1. Planning your project.

Preparation is half the work, so be clear in you own mind exactly what you want to achieve. In respect of visual finishes, be specific and state the brand/product code of  you require for the desire effect.

2. Getting Quotations

Get 3 written quotations for the planned project, detailing the standard/brand of materials being used and what labor items art and are not included. A materials/labor breakdown is a practical means of comparing quotations fairly and an effective method of ensuring all contractors are quoting on the same specification. Omissions can be costly so (privately) list all the project tasks individually that are necessary to complete the job and contain those additional ‘extras’ and budget overruns.

3. Preferred Installer

If your preferred installer has not been referred, ask for client references/contact details for recently completed jobs. While a website is very helpful, the information contained is edited by the owner. Don’t start a project without a background check on who you are letting into your space. Are they honest, sufficiently skilled in their art and fit for purpose? To avoid cowboy operators is advisable to get references and check them out.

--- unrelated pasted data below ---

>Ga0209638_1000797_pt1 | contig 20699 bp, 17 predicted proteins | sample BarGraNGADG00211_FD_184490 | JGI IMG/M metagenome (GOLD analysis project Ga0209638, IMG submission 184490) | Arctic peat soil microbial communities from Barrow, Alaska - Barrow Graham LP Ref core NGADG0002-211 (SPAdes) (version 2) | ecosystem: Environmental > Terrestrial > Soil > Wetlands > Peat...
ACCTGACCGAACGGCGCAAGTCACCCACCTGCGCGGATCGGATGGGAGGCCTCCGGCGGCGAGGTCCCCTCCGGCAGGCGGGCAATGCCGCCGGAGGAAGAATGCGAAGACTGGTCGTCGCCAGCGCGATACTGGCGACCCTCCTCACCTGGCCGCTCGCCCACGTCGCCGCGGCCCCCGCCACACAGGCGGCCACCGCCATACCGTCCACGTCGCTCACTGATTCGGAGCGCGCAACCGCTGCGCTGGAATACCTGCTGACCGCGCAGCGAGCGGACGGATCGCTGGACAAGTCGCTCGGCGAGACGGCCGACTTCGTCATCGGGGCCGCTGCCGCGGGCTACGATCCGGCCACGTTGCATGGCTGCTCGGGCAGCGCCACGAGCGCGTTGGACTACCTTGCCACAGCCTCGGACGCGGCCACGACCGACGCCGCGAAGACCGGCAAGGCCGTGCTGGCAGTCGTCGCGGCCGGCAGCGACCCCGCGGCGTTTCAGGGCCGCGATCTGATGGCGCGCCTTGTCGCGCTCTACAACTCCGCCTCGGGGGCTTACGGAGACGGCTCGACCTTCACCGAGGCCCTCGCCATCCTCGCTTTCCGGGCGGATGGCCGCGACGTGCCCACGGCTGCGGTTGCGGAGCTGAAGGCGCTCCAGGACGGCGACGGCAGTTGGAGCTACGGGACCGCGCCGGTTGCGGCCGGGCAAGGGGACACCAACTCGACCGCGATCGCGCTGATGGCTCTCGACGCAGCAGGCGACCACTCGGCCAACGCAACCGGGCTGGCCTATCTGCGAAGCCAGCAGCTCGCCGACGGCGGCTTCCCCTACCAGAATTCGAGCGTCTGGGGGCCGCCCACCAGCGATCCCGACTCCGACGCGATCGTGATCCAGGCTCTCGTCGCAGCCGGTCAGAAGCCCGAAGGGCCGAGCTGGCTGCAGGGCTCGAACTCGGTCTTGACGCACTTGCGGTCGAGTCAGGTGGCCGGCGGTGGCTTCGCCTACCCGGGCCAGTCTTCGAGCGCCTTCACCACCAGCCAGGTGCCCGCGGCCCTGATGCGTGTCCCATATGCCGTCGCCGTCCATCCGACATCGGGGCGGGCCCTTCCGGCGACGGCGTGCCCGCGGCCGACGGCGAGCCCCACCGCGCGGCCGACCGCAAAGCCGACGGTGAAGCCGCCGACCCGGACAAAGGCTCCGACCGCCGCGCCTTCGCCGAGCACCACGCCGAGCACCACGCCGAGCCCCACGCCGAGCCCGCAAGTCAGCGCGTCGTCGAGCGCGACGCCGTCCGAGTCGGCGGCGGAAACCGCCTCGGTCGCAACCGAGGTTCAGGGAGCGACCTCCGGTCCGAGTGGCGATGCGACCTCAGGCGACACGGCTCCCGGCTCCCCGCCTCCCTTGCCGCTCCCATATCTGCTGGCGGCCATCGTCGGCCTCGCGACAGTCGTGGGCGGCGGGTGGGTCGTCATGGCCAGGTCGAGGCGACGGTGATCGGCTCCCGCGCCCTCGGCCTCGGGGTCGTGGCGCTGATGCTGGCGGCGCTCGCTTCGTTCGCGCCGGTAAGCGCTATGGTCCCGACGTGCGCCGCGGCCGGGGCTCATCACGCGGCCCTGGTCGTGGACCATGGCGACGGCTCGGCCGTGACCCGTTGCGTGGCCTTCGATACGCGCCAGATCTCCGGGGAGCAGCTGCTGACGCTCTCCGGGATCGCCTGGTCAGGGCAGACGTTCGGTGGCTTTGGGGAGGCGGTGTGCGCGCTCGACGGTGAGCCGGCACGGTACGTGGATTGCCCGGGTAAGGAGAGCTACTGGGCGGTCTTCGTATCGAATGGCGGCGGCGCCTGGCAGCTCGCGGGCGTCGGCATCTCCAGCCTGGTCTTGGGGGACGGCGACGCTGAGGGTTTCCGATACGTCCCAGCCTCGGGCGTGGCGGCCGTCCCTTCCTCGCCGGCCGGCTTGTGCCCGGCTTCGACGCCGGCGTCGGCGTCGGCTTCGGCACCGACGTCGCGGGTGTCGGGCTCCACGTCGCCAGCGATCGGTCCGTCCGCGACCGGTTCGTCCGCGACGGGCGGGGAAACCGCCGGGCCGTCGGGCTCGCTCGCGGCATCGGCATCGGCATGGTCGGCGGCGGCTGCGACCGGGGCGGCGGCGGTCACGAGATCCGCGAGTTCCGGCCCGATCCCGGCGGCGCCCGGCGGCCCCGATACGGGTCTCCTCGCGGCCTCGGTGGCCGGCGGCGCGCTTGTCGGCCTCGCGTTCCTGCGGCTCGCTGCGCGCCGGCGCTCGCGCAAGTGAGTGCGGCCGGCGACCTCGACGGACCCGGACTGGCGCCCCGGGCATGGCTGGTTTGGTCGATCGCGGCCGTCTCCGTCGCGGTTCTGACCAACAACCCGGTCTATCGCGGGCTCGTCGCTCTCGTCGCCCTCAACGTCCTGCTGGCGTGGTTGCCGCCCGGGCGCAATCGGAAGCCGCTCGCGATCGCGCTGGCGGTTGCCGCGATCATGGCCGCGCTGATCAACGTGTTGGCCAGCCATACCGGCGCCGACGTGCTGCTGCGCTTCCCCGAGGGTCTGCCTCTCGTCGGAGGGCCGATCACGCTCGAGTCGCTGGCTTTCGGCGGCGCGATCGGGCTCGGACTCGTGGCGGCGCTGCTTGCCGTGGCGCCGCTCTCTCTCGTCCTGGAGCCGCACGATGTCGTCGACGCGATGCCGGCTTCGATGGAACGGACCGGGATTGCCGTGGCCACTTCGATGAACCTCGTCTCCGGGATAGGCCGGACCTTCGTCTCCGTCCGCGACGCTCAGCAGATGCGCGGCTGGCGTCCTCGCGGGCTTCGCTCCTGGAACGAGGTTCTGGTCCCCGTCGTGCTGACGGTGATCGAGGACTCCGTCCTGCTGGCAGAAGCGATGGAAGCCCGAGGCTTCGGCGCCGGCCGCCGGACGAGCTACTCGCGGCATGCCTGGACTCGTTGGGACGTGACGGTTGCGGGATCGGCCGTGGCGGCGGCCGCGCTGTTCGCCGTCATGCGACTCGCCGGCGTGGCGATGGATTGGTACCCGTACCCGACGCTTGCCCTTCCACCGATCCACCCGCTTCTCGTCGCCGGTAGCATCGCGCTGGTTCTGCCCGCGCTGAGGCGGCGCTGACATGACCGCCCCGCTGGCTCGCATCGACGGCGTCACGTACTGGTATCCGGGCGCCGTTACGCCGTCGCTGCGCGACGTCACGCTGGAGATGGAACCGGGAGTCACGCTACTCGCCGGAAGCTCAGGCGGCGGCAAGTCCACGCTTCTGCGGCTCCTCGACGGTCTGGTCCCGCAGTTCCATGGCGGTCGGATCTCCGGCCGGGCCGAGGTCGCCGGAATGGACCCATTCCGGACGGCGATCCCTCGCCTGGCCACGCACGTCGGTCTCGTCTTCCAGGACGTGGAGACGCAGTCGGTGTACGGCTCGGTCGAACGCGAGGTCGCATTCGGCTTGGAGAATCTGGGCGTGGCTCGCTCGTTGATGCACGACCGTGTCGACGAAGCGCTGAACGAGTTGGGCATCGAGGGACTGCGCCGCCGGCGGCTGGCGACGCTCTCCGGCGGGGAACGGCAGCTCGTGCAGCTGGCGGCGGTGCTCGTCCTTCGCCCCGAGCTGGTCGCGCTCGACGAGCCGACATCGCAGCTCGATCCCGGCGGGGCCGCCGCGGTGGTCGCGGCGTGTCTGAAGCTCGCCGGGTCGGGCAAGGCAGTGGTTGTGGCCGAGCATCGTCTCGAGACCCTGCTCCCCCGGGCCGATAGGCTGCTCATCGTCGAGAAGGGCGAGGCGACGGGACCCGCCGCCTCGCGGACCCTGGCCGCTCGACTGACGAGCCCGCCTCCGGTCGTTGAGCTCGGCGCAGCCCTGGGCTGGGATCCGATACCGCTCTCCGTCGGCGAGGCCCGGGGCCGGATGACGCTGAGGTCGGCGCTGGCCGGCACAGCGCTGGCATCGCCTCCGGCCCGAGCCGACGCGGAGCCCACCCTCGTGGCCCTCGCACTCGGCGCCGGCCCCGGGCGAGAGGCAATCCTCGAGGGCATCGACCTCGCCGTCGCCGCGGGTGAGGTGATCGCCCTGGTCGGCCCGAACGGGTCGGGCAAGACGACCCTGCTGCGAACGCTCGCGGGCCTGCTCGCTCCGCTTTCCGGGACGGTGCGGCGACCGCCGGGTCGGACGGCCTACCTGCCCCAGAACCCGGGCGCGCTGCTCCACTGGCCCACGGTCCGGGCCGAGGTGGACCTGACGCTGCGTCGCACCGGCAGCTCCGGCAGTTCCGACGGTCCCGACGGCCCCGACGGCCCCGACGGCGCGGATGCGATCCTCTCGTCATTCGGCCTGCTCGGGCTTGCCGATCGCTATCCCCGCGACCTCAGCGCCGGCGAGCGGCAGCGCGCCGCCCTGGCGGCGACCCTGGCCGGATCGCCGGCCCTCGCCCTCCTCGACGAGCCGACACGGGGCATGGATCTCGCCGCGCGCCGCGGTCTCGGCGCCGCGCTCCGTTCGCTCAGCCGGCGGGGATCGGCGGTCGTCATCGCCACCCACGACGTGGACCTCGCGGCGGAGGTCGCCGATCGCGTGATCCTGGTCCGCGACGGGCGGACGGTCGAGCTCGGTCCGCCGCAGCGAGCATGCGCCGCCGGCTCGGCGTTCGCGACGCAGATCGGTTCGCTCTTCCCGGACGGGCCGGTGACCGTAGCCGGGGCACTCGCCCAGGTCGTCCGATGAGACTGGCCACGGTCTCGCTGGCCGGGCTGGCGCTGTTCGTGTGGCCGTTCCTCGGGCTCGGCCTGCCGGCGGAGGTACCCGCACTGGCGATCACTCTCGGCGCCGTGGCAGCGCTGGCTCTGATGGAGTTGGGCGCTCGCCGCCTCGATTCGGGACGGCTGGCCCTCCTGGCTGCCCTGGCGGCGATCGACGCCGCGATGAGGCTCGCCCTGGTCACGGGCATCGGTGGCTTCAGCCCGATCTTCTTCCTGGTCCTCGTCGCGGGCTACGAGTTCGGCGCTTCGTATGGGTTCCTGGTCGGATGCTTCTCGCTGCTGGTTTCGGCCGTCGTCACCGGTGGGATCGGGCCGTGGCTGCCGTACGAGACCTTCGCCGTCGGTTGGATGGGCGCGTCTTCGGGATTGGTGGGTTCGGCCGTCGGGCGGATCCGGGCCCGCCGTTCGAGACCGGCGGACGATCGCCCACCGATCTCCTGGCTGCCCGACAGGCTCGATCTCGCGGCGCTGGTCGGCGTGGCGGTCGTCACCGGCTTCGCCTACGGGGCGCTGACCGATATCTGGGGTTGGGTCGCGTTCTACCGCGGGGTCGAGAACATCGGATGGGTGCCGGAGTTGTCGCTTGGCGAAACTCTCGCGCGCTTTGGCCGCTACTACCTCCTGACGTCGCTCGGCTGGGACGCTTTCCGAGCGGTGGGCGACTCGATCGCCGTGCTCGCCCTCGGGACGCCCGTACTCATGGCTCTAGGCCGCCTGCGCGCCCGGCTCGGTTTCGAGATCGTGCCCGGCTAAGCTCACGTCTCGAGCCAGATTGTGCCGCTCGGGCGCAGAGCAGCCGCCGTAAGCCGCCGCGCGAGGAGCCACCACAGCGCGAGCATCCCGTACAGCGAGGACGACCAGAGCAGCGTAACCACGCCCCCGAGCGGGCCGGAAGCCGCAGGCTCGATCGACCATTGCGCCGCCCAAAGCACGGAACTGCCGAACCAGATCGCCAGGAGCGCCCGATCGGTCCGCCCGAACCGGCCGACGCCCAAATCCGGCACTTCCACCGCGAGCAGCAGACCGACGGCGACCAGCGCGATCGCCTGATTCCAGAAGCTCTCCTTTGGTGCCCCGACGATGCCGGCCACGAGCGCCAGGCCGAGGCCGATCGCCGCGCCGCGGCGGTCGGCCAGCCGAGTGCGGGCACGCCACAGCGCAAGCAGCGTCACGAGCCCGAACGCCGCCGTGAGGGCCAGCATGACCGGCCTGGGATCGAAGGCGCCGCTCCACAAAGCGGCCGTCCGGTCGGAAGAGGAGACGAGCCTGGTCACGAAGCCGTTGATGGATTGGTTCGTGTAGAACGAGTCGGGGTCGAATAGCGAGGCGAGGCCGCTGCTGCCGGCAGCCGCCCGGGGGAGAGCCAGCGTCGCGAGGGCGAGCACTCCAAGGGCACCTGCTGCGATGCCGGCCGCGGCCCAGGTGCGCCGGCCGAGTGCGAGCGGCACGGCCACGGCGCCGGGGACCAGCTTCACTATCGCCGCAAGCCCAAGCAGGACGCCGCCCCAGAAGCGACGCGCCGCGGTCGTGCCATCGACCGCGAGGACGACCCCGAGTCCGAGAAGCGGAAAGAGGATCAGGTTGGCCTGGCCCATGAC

4. Material Supply

If you are going to supply the materials (tiles, grout, adhesive, shower panels, trims), consult your installer to ensure the quantities are correct.

5. Ask the installer to check the integrity of the existing bathroom area to identify potential issues before commencing work.

This can eliminate unforeseen cost that may arise due to existing conditions, or as a result of undertaking the project.

6. Inquire as to what form of guarantee the installer offers for work completed.

You certainly don’t want any leaks appearing around the shower tray or bath.  Ask them what type/brand of bath or shower seal they propose to install and if it complies with relevant Codes of Practice.  See if they can give a warranty on the products they are using and  in respect of the quality of workmanship. Get this in writing on the quotation so that you have something to fall back on in the unlikely event that you need to refer to it. A simply guarantee might be that ‘All products and construction methods used will meet relevant Codes of Practice.’

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